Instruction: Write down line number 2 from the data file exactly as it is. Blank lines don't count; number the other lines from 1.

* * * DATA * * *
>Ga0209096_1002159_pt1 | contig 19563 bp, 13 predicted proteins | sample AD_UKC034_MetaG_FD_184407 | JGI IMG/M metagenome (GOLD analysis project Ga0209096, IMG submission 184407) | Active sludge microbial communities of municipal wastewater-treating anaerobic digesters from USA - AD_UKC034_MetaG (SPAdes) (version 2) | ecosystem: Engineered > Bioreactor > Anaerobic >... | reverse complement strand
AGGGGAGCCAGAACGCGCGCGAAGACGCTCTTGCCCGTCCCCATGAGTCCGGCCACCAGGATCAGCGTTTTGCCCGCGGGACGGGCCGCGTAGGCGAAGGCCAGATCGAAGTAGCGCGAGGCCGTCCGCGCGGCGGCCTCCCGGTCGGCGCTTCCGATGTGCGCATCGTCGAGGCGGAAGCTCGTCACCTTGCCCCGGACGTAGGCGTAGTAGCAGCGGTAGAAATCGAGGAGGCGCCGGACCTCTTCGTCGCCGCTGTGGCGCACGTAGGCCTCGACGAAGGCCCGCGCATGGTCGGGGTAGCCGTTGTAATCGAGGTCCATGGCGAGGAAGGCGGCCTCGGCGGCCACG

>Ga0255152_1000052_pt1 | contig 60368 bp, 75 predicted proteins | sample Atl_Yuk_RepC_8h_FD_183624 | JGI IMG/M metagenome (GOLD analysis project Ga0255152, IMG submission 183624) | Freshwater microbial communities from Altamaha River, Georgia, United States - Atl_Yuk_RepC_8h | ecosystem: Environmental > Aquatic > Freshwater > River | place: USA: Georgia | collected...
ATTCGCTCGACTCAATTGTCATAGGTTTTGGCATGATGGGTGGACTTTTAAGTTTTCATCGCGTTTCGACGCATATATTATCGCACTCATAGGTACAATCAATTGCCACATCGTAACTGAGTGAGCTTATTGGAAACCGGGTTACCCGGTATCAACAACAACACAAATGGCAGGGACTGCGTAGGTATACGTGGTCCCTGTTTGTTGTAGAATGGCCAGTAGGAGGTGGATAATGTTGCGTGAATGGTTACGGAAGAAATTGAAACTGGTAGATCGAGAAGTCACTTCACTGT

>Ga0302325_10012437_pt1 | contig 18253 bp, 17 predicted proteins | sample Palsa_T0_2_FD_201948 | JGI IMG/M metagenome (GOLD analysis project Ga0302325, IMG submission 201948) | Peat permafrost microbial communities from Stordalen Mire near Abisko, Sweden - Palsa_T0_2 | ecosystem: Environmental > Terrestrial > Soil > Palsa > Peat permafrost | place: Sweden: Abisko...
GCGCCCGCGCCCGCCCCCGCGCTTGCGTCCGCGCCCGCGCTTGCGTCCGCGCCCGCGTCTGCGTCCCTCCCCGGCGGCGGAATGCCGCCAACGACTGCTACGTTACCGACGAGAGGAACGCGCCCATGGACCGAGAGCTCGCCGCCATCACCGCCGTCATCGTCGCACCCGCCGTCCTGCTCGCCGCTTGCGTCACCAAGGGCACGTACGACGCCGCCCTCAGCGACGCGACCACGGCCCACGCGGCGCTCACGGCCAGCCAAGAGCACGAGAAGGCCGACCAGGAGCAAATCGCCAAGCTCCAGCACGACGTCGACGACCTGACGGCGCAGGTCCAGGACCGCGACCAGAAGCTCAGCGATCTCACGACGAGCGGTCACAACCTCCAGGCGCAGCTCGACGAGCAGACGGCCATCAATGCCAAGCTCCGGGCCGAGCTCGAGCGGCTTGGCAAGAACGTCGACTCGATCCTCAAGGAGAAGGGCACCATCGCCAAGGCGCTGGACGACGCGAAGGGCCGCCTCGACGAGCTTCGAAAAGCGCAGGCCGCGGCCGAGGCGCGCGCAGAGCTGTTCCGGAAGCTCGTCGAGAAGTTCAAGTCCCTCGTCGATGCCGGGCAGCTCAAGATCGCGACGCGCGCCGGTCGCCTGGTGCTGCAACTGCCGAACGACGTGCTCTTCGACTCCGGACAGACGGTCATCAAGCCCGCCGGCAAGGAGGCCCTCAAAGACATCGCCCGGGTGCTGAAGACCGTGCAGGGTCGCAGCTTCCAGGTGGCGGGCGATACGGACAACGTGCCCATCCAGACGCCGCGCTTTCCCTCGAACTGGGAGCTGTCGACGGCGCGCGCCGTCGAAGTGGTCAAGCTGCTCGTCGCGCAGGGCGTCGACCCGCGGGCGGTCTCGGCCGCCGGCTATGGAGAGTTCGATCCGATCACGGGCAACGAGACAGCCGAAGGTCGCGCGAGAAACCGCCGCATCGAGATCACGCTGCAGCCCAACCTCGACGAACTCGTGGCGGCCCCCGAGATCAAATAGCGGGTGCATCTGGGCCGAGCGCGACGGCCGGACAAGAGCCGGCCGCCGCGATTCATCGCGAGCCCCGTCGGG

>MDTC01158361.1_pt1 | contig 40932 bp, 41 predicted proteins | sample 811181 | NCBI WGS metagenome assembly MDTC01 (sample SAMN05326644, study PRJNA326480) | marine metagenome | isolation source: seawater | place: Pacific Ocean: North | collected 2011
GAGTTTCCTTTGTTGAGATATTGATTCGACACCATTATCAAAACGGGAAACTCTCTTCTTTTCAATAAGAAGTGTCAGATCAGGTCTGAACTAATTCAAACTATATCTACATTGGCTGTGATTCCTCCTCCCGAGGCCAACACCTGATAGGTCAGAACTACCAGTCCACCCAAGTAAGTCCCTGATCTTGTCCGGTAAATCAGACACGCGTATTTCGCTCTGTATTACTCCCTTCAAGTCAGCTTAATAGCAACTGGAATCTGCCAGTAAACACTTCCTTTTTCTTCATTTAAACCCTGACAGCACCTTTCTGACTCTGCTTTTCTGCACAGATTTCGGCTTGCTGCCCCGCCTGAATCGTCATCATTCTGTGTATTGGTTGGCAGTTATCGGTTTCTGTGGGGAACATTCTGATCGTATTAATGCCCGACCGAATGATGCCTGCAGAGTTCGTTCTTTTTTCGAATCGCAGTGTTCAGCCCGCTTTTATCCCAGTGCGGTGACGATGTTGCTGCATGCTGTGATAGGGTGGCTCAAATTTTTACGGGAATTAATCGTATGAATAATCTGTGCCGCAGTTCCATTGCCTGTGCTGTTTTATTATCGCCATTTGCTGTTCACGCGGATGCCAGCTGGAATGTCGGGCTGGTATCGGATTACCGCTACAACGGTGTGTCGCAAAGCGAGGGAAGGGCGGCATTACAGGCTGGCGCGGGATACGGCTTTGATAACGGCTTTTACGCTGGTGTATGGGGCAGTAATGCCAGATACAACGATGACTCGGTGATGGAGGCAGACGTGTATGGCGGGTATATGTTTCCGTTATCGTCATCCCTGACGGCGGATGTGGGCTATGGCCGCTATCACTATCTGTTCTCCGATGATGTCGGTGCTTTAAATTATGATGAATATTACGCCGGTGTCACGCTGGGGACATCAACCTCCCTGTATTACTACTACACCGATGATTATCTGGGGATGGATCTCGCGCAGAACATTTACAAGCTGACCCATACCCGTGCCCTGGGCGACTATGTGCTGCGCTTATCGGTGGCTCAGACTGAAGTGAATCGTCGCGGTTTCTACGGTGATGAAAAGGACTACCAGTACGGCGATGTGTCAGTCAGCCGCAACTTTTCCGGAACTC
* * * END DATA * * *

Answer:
AGGGGAGCCAGAACGCGCGCGAAGACGCTCTTGCCCGTCCCCATGAGTCCGGCCACCAGGATCAGCGTTTTGCCCGCGGGACGGGCCGCGTAGGCGAAGGCCAGATCGAAGTAGCGCGAGGCCGTCCGCGCGGCGGCCTCCCGGTCGGCGCTTCCGATGTGCGCATCGTCGAGGCGGAAGCTCGTCACCTTGCCCCGGACGTAGGCGTAGTAGCAGCGGTAGAAATCGAGGAGGCGCCGGACCTCTTCGTCGCCGCTGTGGCGCACGTAGGCCTCGACGAAGGCCCGCGCATGGTCGGGGTAGCCGTTGTAATCGAGGTCCATGGCGAGGAAGGCGGCCTCGGCGGCCACG